Markieff Morris, the slightly older twin and the first to be drafted, thirteenth overall to the Suns, wore a pinstripe suite that looked be right off the rack and ill-fitting on his massive frame. The jacket is too long, the shoulder are bunching and sleeves and pants must be taken in. Also, on a large man a three-piece suit adds bulk, he should have gone for a sleeker silhouette. As for the pocket square, it looks like he found some iridescent Kleenex and stuffed it in his pocket. The fact that you actually see a bulge from the access fabric in the jacket is a terrible look. Remember, it's a square, not a scarf. While we're on accessories, white watches, like white sunglasses, often just look cheap and it does not work with his outfit at all.
Marcus Morris, the younger brother by seven minutes, was drafted next to another Western Conference team, the Houston Rockets. Marcus, followed suit almost literally with a pinstripe three-piece suit in black that was looked to fit in the shoulders but not so well elsewhere. Not to be outdone by his brother, upped the pocket square ante as his almost reached his tie knot - far too large. I'm all for flair but the pocket square took over his entire outfit and you became distracted by his accessory and not listen to what the newly minted rookie had to say. Also, if you look the Morris' brothers wore similar shirt and ties. The best moment from the twin's draft came from their interview with their mother, who was also in a pinstripe suit, who said she wouldn't wear either of the adidas draft caps - smart woman.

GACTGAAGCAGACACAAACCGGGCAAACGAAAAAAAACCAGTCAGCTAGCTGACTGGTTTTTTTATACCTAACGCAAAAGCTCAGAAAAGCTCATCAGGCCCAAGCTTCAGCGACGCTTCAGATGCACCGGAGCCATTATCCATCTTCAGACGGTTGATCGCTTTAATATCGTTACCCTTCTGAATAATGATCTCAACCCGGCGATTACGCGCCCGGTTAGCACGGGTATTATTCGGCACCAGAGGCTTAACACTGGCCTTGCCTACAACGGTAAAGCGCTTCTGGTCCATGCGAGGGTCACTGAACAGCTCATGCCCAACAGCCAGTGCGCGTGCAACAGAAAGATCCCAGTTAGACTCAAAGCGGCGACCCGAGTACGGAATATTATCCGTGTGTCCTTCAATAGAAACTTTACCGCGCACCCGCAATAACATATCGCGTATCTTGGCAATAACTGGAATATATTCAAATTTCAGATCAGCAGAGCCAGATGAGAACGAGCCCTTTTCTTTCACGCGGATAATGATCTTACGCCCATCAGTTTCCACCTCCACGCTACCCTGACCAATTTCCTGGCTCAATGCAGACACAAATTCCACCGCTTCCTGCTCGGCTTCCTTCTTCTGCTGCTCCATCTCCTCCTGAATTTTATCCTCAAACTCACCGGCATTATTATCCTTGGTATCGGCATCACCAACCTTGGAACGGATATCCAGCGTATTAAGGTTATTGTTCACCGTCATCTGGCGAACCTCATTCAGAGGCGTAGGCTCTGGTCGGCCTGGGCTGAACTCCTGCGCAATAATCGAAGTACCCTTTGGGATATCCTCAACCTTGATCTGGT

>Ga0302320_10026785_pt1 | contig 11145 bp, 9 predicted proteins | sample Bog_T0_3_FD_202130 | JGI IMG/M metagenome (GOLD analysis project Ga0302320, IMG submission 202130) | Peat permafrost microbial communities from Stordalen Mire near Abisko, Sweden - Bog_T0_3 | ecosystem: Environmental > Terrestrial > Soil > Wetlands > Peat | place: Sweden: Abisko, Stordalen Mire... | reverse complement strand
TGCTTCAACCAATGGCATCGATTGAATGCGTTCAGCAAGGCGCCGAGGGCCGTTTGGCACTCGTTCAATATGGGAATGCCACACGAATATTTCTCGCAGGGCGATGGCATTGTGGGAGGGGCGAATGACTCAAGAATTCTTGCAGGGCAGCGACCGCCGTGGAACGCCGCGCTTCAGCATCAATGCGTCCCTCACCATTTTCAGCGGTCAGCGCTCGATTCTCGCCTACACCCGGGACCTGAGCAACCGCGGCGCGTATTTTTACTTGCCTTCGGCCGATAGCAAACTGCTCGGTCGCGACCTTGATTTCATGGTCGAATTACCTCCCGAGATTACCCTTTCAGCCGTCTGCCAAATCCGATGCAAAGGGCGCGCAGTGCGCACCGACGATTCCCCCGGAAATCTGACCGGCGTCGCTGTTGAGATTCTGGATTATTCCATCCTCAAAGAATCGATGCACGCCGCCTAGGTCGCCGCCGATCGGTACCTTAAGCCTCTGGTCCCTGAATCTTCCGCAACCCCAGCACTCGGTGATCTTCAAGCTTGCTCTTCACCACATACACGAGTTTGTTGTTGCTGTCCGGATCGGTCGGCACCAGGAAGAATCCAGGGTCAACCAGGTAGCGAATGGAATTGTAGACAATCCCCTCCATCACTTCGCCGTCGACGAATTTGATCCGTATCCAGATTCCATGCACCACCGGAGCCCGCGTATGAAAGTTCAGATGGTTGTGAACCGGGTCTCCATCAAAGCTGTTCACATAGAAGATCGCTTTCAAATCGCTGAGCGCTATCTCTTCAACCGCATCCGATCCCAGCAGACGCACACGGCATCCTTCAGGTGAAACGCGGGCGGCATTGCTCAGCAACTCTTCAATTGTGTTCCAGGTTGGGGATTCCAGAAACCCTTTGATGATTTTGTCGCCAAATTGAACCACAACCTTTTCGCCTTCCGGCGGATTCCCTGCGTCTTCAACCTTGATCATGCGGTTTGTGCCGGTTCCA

As for the rest of the draft class, it was nice to see the players put some effort into their attire, the recent explosion of athlete stylists are certainly helping keep the players current. Derrick Williams tried to work with a skinny suit silhouette but didn't make it. The tailoring was fine but the tie knot didn't work with the shirt or the tie width. The bright red tie was a nice burst of color, but some more texture would have really made Williams stand out.
Jimmer Fredette came into the draft with plenty of hype thanks to his ridiculous NCAA campaign. While Fredette's stock dropped a touch on concerns over lack of defensive fundamentals and size, his fashion game could probably use a return to basics. His jacket hit in the wrong spot and Fredette looked like he was sporting a pot belly. The stance on his jacket was a touch high and the cut made him look boxier. Dressing in BYU blue (navy suit, blue tie, blue shirt, blue watch) was a nice nod to his alumna matter but it came off a little dull. Fredette is more modest than most NBA rookies but his giant timepiece and rapping brother give the impression that the young man from upstate New York wants to take a few more risks.
Finally, I have to give points to Jonas Valanciunas, my hometown Toronto Raptors fifth overall draft pick. Most Raptors picks were hoping that local hero Tristan Thompson would have his homecoming on the Air Canada Centre court, but as usual the Raptors went European. Valanciunas went for subtle but well-tailored. The olive-green tie and pattern mixing with a different pocket square elevated the look from basic to interesting. The sleeve length was also on point so kudos to the unknown centre. I'm sure he'll be a frequent visitor to Yorkville this season, Toronto's high-end shopping neighbourhood soon.
Overall, this year's draft class was an improvement over last year's. The new crop of NBA rookies need to continue to practice and perfect the art of fit and how to dress their frames. Hopefully they'll start taking more risks and find their own personal style among the NBA trends and Louis Vuitton littered locker rooms. Good luck gentlemen and welcome to the big leagues.